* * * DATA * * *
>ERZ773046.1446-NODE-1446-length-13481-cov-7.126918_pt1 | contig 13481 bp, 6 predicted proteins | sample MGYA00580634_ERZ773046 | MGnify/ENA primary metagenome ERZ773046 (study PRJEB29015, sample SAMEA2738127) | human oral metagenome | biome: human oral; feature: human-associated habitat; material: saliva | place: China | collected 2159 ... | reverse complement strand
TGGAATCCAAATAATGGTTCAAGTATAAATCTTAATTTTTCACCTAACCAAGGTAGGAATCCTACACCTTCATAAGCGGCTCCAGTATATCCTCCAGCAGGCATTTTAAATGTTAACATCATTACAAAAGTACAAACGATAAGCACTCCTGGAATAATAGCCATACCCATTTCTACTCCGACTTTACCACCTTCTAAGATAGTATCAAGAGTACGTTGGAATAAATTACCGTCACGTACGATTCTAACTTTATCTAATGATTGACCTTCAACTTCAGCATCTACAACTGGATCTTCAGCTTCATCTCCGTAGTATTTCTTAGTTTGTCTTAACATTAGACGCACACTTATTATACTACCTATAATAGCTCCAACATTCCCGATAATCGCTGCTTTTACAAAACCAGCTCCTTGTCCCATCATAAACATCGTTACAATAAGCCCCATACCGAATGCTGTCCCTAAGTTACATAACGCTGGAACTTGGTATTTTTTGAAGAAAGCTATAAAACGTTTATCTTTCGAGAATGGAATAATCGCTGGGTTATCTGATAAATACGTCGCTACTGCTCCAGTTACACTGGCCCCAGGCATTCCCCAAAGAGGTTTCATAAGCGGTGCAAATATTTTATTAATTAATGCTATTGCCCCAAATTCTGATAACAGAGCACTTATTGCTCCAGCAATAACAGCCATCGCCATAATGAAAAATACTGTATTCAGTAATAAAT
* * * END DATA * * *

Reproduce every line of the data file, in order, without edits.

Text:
>ERZ773046.1446-NODE-1446-length-13481-cov-7.126918_pt1 | contig 13481 bp, 6 predicted proteins | sample MGYA00580634_ERZ773046 | MGnify/ENA primary metagenome ERZ773046 (study PRJEB29015, sample SAMEA2738127) | human oral metagenome | biome: human oral; feature: human-associated habitat; material: saliva | place: China | collected 2159 ... | reverse complement strand
TGGAATCCAAATAATGGTTCAAGTATAAATCTTAATTTTTCACCTAACCAAGGTAGGAATCCTACACCTTCATAAGCGGCTCCAGTATATCCTCCAGCAGGCATTTTAAATGTTAACATCATTACAAAAGTACAAACGATAAGCACTCCTGGAATAATAGCCATACCCATTTCTACTCCGACTTTACCACCTTCTAAGATAGTATCAAGAGTACGTTGGAATAAATTACCGTCACGTACGATTCTAACTTTATCTAATGATTGACCTTCAACTTCAGCATCTACAACTGGATCTTCAGCTTCATCTCCGTAGTATTTCTTAGTTTGTCTTAACATTAGACGCACACTTATTATACTACCTATAATAGCTCCAACATTCCCGATAATCGCTGCTTTTACAAAACCAGCTCCTTGTCCCATCATAAACATCGTTACAATAAGCCCCATACCGAATGCTGTCCCTAAGTTACATAACGCTGGAACTTGGTATTTTTTGAAGAAAGCTATAAAACGTTTATCTTTCGAGAATGGAATAATCGCTGGGTTATCTGATAAATACGTCGCTACTGCTCCAGTTACACTGGCCCCAGGCATTCCCCAAAGAGGTTTCATAAGCGGTGCAAATATTTTATTAATTAATGCTATTGCCCCAAATTCTGATAACAGAGCACTTATTGCTCCAGCAATAACAGCCATCGCCATAATGAAAAATACTGTATTCAGTAATAAAT